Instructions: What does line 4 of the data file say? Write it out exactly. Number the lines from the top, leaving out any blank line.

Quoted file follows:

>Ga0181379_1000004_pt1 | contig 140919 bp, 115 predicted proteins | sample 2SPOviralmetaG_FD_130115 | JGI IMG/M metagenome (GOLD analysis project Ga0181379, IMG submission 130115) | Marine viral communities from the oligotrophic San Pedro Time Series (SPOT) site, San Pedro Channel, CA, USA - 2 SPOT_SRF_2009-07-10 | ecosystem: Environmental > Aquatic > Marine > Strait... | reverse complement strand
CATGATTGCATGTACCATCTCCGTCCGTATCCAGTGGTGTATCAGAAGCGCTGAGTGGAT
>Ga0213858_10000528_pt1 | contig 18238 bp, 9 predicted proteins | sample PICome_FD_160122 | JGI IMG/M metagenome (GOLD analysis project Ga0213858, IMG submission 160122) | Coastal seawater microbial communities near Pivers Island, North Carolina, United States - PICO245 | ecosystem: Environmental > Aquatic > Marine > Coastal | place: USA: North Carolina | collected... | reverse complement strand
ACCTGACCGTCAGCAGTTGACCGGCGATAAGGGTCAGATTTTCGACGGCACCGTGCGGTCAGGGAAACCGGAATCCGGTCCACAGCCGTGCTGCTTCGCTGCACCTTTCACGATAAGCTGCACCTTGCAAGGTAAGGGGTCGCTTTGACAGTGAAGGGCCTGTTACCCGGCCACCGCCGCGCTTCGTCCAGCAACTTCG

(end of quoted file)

ACCTGACCGTCAGCAGTTGACCGGCGATAAGGGTCAGATTTTCGACGGCACCGTGCGGTCAGGGAAACCGGAATCCGGTCCACAGCCGTGCTGCTTCGCTGCACCTTTCACGATAAGCTGCACCTTGCAAGGTAAGGGGTCGCTTTGACAGTGAAGGGCCTGTTACCCGGCCACCGCCGCGCTTCGTCCAGCAACTTCG